Pho Tai at Home

This past weekend we decided to make Pho at home because if we love something, we try to make it ourselves!

I searched the internet and quickly found out that making the broth was going to be the hardest part. So after more searching I found a broth recipe I felt like we could manage.

Our next step was going to Ranch 99 which is a store in Houston that is focused on Asian ingredients. There are so many things I have never heard of there, it is amazing, I love it!

While searching for our ingredients we found canned broth that said Pho on it so we decided to scrap the idea of making our own broth and bought this canned broth instead! (spoiler: it tasted awesome)


We bought the rest of our ingredients and went home to prepare!


The first thing we did was put the meat in the freezer because the internet told me that would help us slice it thinner.

Then we prepared the topping plate with all our topping options: bean sprouts, green onions, limes, cilantro, mint, and basil. (Mint and Basil we grew ourselves so we get bonus points, right?)

After that I took the meat out of the fridge of sliced it as thin as I could (which wasn’t very thin). I tried a bunch of different knifes and had the best luck with a serrated bread knife. The meat was still great even though my slices weren’t as thin as they are at a restaurant. In fact I might have liked it better. We bought the smallest eye of round roast we could find and only ended up using a third of it so I put the rest of it in the freezer.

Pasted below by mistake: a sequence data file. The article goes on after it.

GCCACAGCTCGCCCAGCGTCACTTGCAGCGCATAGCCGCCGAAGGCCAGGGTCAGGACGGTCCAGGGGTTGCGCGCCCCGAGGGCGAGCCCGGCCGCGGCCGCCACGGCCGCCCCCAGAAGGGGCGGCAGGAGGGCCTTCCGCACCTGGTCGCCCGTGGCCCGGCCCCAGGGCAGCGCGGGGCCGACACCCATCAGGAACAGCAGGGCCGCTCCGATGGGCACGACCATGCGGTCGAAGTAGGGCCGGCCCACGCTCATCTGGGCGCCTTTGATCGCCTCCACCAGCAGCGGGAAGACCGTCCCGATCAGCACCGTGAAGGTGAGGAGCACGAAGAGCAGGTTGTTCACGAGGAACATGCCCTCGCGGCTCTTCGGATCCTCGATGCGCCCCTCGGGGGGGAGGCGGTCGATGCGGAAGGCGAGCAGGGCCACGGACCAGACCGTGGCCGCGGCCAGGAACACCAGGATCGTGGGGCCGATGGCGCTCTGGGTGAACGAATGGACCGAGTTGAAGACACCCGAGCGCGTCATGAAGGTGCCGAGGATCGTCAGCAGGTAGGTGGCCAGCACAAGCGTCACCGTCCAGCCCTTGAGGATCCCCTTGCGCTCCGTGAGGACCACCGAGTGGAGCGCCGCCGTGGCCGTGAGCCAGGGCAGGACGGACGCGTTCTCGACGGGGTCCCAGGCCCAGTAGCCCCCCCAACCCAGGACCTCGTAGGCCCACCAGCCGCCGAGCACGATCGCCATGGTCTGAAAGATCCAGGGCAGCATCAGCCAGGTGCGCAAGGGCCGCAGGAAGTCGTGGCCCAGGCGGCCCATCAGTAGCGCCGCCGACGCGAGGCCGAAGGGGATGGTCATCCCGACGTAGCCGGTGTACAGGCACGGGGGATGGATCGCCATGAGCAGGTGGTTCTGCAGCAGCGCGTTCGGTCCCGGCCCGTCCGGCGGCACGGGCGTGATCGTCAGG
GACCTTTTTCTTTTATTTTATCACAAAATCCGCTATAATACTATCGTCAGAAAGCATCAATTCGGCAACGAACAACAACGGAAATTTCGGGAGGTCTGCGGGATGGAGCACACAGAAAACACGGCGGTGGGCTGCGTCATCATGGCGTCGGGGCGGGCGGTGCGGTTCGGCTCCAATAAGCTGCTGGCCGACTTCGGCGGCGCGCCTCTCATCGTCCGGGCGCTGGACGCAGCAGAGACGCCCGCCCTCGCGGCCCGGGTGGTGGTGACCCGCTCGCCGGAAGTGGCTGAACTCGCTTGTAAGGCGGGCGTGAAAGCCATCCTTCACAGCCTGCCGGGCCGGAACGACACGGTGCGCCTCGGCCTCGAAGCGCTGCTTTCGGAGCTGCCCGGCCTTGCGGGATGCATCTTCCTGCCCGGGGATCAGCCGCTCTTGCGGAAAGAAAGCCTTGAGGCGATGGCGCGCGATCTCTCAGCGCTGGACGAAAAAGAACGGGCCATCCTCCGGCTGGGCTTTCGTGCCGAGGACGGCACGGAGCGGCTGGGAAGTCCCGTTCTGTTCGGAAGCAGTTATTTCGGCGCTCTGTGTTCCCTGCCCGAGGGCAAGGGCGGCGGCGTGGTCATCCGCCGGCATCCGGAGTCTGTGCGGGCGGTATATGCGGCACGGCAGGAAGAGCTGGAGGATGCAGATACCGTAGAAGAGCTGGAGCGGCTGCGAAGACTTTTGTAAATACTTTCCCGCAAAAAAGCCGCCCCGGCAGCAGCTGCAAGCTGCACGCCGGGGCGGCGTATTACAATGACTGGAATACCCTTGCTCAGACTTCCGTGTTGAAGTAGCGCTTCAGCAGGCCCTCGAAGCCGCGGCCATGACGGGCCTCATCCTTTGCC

Then I cooked the noodles according to the package directions. I think we bought the wrong ones though because they were very thick, next time I will buy vermicelli noodles instead. They still tasted good though!

Once my noodles were done I strained them into a colander and then I used the same pot I cooked the noodles in to heat up the broth.

I heated the broth until it was boiling and almost burnt down the kitchen in the process. It turns out the broth has a good amount of grease in it so, when I missed the pot slightly while pouring, my gas burner flamed up pretty high! Kind of cool, but not really!

While the broth was heating up I put the noodles, meat, and selected toppings into my giant bowl and when the broth was ready I ladled it on top. Yum!

The broth cooked the meat perfectly and the canned broth was impressively good! Win Win!




The finished product!


Big Al set up the table very romantically for our picture session!


Have a Pho real good time! See Phull recipe below! (can’t stop, won’t stop)

Pho for Two

2 Cans Pho Bac Broth
1 Package bean sprouts
1 Lime
1 Bunch Cilantro
5 Basil Leaves
5 Mint Leaves
1 Bunch Green Onions
1 Package Vermicelli Noodles
1 pound eye of round


Place eye of round in freezer for 10-15 minutes.

Cut limes into wedges and slice green onions. Plate bean sprouts, lime, cilantro, basil, mint and green onions on a plate and reserve for later.

Heat water for noodles and cook according to package directions.

While heating water for the noodles slice the eye of round as thin as possible. Set aside slices for later.

Cook vermicelli noodles according to package directions, drain, set aside.

Bring broth to a boil in a large pot.

Put noodles, meat, and whichever toppings you prefer in a large boil and ladle in the boiling broth.








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